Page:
Encouraging a dialogue between Literary Theory, Discourse Analysis and Testimonial Studies, this paper discusses conversationally recollected experience in French and Greek novels of First World War testimonial literature. The present analysis gives special emphasis to the way in which combatants reconstitute their knowledge of the trenches and the battlefront in the course of their conversations with civilians. Instead of a scrupulous reminiscence, such conversationally formulated testimonies present a specific version of combatants’ reality, compatible with their recipients’ beliefs on the war. The whole recollection process appears then to be the result of an underlying tension between combatants' testimonial identity and their competence to defend it before those who are expected to be the recipients of their recollected experience. The analysis of the discursive practices they use proves sufficiently that such a testimony is in fact a meta-memory which appropriates combatants' experiences to their identity claims. Oscillating between the transmissibility of combatants' life and their need to be present in the testimonial field, such a testimony finally formulates an eccentric discourse on the war, indicative of the representational dilemmas which are inherent not only in the narrative it is part of but in almost any literary testimony.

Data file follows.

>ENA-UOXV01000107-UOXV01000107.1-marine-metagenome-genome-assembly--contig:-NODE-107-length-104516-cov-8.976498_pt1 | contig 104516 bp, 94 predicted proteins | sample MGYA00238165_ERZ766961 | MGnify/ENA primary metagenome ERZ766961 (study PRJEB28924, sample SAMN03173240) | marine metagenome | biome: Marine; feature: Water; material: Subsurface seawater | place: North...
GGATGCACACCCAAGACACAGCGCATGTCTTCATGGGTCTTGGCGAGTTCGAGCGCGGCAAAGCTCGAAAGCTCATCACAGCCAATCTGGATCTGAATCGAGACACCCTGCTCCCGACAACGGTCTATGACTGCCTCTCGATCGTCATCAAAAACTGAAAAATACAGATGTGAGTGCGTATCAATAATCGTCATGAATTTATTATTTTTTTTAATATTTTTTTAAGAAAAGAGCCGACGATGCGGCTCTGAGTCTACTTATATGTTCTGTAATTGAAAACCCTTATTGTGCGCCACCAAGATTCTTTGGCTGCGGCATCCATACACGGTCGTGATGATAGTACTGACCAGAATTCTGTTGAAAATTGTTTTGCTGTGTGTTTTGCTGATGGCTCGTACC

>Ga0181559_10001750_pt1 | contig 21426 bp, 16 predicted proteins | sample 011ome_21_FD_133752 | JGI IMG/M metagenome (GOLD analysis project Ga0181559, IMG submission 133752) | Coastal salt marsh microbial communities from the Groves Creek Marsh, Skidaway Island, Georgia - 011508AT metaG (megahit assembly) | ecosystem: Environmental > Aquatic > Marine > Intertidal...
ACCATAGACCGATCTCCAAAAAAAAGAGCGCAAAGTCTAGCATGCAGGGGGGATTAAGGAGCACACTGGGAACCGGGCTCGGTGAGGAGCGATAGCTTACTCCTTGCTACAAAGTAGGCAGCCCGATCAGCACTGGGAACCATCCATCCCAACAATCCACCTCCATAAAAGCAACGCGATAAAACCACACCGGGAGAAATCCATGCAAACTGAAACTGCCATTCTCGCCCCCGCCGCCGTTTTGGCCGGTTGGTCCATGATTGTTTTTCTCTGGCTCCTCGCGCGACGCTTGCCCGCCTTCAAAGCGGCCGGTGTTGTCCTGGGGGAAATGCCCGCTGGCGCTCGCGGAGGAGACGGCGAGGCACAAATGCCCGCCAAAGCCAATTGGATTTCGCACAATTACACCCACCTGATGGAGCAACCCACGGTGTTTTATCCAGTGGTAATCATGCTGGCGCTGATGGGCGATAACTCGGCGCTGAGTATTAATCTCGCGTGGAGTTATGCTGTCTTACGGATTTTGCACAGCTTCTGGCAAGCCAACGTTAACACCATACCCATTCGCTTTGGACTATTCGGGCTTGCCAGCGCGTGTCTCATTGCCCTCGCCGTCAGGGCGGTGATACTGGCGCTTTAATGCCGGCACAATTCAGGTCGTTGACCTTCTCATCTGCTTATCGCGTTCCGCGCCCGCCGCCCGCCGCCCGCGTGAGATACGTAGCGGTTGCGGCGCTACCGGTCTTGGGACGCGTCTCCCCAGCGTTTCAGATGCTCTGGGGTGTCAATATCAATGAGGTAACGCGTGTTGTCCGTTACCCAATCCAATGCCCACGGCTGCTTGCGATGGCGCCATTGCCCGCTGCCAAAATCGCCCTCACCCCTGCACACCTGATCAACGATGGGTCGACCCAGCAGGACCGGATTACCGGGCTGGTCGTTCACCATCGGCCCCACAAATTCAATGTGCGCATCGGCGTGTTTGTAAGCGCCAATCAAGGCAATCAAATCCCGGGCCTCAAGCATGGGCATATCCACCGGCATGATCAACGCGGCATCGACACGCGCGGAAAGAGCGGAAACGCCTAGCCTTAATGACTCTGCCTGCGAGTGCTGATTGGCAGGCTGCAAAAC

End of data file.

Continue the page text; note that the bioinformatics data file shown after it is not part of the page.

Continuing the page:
|Keywords:||Literary Theory and Conversation Analysis, Discursive Strategies, Testimonial Discourse, War Literature, Documentary Fiction, Trauma Narrative, Memory, Identity|
Paris III-Sorbonne Nouvelle, France
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